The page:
Japan’s Nikkei retreats from 5-month peak ahead of key U.S. data


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TOKYO — Japan’s Nikkei share average on Friday was set for its first session of loss in six, tracking an overnight plunge in Wall Street as investors braced for crucial U.S. inflation data that will guide the Federal Reserve’s policy tightening path.

The Nikkei was down 1.41% at 27,848.79 by the midday break, slipping below the psychological mark of 28,000 and retreating from a nearly five-month peak scaled on Thursday at 28,389.75.

The broader Topix lost 0.98% to 1,949.84, on track for its steepest drop in three weeks.

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Overnight, the tech-heavy Nasdaq slumped 2.74% and the S&P 500 eased 2.38%, a day before the release of the U.S. consumer price index. The market is braced for a strong reading for May, which would back the case for aggressive Federal Reserve policy tightening, even at the risk of choking economic growth.

“Investors are worried that the CPI will send U.S. stocks lower,” with Japanese investors then not being able to react until the Monday reopen in Tokyo, said a market participant at a domestic securities company.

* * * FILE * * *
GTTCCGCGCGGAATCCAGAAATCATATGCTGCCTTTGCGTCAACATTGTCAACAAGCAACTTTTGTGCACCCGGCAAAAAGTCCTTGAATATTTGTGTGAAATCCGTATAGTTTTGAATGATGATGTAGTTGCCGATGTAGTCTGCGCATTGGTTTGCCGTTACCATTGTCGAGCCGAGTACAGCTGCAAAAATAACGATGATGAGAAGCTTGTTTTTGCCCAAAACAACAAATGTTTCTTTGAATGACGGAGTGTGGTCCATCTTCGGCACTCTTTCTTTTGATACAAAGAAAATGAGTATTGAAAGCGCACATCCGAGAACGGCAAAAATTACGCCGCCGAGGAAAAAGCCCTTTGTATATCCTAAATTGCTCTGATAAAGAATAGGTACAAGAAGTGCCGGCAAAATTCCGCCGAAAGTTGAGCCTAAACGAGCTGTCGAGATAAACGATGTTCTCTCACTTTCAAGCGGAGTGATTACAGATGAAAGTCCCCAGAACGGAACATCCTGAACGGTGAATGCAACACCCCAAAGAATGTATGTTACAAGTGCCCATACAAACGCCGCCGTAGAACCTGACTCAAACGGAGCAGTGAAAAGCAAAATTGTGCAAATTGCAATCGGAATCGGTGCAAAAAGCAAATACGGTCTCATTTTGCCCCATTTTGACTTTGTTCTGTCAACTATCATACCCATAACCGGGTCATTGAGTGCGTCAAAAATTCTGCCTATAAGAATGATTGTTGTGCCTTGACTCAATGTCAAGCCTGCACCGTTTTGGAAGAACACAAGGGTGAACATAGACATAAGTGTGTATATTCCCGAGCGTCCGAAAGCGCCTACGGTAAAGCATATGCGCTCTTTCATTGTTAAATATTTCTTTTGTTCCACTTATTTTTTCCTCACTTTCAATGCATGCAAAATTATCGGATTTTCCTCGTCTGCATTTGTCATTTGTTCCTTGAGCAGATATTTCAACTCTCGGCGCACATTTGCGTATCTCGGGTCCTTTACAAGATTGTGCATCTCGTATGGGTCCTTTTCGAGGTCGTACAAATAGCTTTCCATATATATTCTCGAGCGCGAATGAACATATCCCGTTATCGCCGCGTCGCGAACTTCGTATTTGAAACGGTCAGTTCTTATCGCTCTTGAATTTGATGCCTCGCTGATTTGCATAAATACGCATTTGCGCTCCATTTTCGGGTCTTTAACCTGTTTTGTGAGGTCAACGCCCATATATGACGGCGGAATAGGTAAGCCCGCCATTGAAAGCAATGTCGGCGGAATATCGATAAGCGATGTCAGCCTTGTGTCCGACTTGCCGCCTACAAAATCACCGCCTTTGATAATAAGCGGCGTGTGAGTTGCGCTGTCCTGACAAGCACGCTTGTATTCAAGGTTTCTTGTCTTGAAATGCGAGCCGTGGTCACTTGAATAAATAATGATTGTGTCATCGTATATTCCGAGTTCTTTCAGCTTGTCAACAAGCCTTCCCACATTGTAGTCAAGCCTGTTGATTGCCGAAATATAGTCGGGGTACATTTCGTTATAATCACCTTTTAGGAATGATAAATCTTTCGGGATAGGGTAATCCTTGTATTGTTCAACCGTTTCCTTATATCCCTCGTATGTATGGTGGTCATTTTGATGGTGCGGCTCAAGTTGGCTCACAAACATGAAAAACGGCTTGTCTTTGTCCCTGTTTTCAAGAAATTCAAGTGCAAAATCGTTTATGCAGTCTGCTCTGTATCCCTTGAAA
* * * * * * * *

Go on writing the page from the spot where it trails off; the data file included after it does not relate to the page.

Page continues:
“It’s a day when nerves are going to be elevated,” added another market participant from a Japanese securities firm.

Growth shares including technology firms lagged, with the Topix’s growth index sliding 1.33%, versus a 0.66% drop for the value index.

Chip-making equipment maker Advantest slumped 3.73%, and bigger rival Tokyo Electron dropped 2.76%.

Heavyweights including Uniqlo store operator Fast Retailing and tech investor SoftBank Group lost ground, down 1.95% and 2.56%, respectively.

Energy shares were the Nikkei’s worst performing sector, sliding 1.8% amid a retreat in crude oil prices.

The real estate sub-index was the only sector in black, up 0.41%.

Of Nikkei’s 225 component stocks, 173 fell versus 50 that rose while two were flat.

(Reporting by Tokyo markets team; Editing by Sherry Jacob-Phillips)


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